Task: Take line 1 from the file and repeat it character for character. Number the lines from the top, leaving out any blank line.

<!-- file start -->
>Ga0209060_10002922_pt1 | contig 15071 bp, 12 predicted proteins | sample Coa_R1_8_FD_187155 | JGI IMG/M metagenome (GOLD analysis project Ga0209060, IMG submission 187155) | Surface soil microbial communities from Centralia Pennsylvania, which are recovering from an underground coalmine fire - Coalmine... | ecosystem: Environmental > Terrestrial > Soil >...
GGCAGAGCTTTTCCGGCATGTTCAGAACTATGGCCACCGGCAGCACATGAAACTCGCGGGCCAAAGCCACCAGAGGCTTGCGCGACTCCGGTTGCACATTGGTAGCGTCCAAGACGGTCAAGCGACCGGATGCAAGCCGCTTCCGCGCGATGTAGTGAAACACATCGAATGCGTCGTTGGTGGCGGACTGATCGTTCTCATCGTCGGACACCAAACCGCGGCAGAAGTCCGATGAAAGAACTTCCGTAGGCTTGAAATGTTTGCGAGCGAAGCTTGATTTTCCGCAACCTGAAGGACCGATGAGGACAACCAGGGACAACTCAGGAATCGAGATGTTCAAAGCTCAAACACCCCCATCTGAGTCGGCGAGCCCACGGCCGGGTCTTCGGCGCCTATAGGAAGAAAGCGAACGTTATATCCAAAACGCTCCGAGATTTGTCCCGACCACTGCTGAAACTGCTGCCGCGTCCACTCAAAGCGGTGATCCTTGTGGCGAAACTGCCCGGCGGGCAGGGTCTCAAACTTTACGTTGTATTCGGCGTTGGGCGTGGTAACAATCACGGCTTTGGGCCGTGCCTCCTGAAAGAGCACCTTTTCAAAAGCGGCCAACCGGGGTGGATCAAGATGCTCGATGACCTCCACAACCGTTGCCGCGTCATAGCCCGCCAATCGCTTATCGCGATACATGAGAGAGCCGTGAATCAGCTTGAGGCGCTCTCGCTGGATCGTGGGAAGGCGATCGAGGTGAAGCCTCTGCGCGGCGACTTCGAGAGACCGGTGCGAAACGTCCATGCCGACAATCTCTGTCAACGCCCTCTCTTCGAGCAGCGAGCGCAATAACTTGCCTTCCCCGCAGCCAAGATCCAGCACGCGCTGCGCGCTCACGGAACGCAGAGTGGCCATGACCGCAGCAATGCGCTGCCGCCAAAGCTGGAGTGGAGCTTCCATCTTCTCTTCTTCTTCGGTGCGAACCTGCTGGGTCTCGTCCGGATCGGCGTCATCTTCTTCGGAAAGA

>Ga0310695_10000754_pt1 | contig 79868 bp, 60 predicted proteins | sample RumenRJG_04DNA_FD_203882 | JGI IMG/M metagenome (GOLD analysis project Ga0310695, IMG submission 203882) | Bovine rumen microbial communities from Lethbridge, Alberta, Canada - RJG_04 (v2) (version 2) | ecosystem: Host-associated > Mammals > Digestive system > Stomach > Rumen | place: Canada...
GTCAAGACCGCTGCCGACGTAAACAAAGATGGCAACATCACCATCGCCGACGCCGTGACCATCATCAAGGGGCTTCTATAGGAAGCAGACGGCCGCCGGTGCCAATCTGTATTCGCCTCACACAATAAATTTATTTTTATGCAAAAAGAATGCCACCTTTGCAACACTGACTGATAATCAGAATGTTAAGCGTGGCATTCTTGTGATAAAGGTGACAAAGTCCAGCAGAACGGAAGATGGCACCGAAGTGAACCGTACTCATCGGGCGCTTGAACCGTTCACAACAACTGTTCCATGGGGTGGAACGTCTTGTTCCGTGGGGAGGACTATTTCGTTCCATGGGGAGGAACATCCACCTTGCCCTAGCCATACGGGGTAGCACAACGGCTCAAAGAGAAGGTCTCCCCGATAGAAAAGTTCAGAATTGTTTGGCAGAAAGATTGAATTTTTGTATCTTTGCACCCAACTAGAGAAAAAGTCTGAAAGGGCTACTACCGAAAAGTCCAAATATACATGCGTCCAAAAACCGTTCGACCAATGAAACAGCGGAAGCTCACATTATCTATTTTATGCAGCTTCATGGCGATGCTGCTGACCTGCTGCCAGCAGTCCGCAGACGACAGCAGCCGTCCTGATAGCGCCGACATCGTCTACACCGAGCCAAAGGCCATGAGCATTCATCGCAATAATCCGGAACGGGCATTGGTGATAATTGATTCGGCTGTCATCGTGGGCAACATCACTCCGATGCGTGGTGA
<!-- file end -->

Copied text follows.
>Ga0209060_10002922_pt1 | contig 15071 bp, 12 predicted proteins | sample Coa_R1_8_FD_187155 | JGI IMG/M metagenome (GOLD analysis project Ga0209060, IMG submission 187155) | Surface soil microbial communities from Centralia Pennsylvania, which are recovering from an underground coalmine fire - Coalmine... | ecosystem: Environmental > Terrestrial > Soil >...